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How Can I Train my Toddler Not to Throw Tantrums at Bedtime?

Question:

My 2-year-old daughter makes bedtime very difficult. She is stubborn, throws fits and will not calm down, no matter what we try. We have introduced a good-behavior calendar. If she goes to sleep without acting up, she gets a new book to read with us at bedtime. We try to make this as much fun as possible by reading books and telling stories. It never fails that once the fun time is over, she doesn’t want to go to sleep and gets upset. Our 4-year-old son never had a problem at bedtime; I just don’t know what to do.

Answer:

It sounds like your toddler is really testing your limits at bedtime. Even though you didn’t go through this with your son, this bedtime dilemma is very common. Rest assured that bedtime is a learned routine, and it will get better.

You’re doing a lot of positive things already. By incorporating the calendar, you’re reinforcing the good behavior that you want to see more of (going to bed tantrum-free). The expectation of being good for an entire week might just be too long of a time frame for her. See if she responds to a more immediate reward.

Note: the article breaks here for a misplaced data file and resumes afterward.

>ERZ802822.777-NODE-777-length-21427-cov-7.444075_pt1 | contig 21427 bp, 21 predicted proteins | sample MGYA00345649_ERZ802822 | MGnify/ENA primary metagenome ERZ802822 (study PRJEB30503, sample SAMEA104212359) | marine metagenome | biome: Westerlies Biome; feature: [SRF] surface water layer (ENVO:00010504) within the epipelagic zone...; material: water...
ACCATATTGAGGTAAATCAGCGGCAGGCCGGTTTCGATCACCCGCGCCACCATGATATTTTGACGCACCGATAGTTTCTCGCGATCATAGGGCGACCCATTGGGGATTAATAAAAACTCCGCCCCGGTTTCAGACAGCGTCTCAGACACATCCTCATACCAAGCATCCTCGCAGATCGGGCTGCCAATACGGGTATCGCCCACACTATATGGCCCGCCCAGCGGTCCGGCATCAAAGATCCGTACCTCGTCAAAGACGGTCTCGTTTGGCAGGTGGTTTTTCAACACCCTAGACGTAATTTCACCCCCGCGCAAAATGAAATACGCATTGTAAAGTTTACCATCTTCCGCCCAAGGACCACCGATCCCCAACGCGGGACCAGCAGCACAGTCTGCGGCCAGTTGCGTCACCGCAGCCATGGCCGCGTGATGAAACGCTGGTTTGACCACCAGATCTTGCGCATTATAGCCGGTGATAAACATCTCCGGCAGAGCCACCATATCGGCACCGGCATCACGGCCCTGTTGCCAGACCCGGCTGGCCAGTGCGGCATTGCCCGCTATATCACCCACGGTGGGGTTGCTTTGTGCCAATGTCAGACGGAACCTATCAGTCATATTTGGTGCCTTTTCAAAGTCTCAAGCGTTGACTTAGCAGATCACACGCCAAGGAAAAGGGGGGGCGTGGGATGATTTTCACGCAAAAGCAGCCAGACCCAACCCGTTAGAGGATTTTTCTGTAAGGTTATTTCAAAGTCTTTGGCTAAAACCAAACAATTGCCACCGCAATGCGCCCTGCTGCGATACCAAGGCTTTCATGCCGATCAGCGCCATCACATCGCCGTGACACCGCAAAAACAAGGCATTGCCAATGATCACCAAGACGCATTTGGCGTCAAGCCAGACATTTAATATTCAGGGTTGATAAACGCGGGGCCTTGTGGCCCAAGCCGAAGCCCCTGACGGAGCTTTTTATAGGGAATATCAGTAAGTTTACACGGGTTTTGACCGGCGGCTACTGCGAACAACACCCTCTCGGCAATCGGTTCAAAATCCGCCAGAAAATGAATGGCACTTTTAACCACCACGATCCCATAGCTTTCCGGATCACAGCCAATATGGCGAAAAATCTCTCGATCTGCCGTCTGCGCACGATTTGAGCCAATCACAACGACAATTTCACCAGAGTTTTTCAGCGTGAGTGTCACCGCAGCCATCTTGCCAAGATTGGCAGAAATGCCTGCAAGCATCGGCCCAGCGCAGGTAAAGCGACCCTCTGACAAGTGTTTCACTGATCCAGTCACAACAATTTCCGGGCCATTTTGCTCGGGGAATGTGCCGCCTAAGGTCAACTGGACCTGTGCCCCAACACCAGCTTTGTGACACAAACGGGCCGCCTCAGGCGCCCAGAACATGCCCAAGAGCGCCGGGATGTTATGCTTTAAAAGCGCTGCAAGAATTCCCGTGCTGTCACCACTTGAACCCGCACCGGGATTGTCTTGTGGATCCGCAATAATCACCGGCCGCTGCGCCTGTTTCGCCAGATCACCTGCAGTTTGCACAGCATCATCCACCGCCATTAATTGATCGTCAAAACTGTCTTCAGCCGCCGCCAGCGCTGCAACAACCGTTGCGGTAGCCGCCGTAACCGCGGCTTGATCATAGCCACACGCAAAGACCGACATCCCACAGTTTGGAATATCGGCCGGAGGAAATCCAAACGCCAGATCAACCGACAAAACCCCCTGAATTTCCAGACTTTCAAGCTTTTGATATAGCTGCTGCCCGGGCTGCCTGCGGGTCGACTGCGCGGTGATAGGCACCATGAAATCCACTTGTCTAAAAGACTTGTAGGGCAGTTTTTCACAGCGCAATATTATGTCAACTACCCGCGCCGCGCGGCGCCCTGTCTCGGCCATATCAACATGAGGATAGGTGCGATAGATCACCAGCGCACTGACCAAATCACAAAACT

Children respond well to structure and predictability, so try to follow the same bedtime routine each and every night. Start with a soothing bath, put on pajamas, read a story, then tuck her in and give lots of goodnight hugs and kisses. During the routine, tell your daughter what’s next, so she’s not surprised. For example during her bath, you might say: “In five minutes, bath time will be over, and then we’ll get our jammies on.” This lets her know each step before it happens. Also make sure that bedtime is the same every single night. This will condition your daughter to be sleepy the same time of day every day.

You may also want to consider eliminating your daughter’s daytime nap (if she’s taking one). A daytime nap may be affecting her ability to sleep at night because she’s not tired. Every child is different, but typically children outgrow naps around 3 years of age. If you’re unsure about whether or not your child still needs a nap, you can contact her pediatrician.

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